Hey – Why Are My Teeth So Yellow?

Hey – Why Are My Teeth So Yellow?

Legend has it that comedian Rodney Dangerfield once asked his dentist for advice.

“Doc – my teeth are yellow. What should I do?”

To which his dentist replied: “Wear a brown tie!”

Fortunately, these days we can give much better advice than that.

Most of us begin life with beautiful sparkly white teeth, but just as the years bring wrinkles, sags, bags and more – the age fairy can make our teeth much more yellow or brown than they used to be. Why does nature add this cruelty to her bag of tricks?

Here is a brief primer on yellowing teeth. The outer coating of our teeth is made of enamel – a beautiful smooth sparkling white surface. On the inside is a material called dentin, a darker material which makes up the core of our teeth. Normal activities such as chewing and exposure to acids in foods cause microscopic cracks in our enamel, allowing the yellow dentin to show through.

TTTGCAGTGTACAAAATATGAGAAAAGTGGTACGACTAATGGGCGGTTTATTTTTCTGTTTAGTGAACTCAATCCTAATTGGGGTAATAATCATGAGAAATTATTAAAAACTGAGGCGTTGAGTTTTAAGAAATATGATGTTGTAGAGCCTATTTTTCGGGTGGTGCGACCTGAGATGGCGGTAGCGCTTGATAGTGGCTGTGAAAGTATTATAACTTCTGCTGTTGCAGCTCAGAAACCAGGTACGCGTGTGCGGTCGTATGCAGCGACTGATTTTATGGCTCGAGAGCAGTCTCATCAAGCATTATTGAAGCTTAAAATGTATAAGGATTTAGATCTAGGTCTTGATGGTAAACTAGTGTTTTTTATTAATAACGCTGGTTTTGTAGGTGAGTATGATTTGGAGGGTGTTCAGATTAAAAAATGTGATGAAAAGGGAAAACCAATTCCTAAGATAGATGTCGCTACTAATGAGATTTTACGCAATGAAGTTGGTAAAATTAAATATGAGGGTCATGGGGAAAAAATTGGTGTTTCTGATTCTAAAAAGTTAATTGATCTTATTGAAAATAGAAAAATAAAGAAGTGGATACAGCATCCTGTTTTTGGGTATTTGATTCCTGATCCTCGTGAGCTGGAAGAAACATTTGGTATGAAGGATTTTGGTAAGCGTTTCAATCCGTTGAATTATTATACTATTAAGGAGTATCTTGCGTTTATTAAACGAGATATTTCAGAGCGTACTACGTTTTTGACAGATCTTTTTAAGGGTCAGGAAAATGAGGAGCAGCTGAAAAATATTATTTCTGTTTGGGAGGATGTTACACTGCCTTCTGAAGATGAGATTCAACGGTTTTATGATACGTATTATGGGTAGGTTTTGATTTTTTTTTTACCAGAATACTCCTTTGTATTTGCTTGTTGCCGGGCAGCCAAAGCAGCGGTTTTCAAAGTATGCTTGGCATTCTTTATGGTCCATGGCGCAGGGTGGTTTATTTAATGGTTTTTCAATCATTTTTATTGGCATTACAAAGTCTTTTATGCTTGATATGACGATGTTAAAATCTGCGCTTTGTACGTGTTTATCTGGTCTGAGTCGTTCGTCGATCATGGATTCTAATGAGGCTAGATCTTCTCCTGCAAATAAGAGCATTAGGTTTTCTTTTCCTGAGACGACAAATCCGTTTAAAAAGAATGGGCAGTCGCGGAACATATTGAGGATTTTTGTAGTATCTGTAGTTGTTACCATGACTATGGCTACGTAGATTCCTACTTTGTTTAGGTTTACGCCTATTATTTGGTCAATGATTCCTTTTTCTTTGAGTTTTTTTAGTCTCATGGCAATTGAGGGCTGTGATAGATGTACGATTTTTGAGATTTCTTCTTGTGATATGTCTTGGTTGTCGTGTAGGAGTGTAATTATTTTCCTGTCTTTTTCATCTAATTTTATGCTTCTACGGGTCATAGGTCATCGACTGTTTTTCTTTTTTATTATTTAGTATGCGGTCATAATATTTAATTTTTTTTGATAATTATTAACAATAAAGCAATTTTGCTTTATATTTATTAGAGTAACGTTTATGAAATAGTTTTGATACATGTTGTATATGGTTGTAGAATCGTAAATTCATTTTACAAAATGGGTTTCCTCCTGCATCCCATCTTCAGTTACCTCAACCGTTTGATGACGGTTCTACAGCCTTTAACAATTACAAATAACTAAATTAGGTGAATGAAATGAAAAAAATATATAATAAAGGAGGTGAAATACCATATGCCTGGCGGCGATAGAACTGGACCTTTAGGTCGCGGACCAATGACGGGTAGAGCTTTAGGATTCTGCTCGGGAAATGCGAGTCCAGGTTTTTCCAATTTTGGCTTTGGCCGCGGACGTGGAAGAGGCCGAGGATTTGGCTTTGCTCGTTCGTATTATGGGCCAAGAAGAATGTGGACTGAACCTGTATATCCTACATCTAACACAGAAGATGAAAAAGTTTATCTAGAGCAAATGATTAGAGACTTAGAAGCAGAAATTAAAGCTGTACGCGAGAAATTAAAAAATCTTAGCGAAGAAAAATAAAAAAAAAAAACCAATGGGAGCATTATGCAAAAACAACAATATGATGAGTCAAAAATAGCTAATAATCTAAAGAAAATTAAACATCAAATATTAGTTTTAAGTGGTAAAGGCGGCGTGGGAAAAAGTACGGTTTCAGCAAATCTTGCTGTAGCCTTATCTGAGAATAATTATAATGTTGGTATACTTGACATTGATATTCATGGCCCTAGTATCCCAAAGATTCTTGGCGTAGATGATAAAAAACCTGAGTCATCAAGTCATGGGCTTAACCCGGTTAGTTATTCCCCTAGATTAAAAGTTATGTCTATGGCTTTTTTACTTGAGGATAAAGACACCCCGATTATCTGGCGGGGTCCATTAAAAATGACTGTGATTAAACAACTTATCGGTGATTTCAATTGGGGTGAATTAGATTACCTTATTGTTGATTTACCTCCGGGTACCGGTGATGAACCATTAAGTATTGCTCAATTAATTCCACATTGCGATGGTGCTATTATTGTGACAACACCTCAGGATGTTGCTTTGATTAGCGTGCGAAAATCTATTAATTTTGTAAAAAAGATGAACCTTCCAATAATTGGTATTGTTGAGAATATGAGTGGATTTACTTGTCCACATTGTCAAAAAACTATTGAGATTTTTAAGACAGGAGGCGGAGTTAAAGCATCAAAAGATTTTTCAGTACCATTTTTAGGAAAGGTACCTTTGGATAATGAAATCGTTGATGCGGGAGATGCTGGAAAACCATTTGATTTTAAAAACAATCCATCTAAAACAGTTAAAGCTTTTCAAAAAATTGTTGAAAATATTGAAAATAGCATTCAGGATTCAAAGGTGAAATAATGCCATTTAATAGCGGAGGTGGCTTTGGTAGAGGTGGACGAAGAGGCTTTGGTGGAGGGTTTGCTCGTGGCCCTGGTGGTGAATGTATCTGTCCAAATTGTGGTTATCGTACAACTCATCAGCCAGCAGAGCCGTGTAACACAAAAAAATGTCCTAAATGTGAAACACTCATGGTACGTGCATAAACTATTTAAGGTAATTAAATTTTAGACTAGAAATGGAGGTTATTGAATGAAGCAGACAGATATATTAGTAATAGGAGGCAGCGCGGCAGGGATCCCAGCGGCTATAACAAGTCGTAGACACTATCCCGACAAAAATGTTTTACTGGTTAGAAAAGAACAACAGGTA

As most of us know, certain foods and drinks can also stain our teeth, contributing to a darker appearance. Smoking makes things much worse (and it’s not too good to the rest of your body either!)!

Basically there are two types of tooth stains – extrinsic stains (those that form on the outside of the teeth) and intrinsic stains (those that come from within).

Simple extrinsic stains can be removed by a good professional tooth cleaning and polishing. As these become more complex, tooth bleaching – either professional or over-the-counter, will be required.

Intrinsic stains, those that come from the inside of your teeth, are more difficult to remove and typically involve treatment from a dental professional.

A question that we are often asked at Falmouth Dental Arts is “Do those whitening kits I can buy at the drug store actually work?” The answer is: Maybe!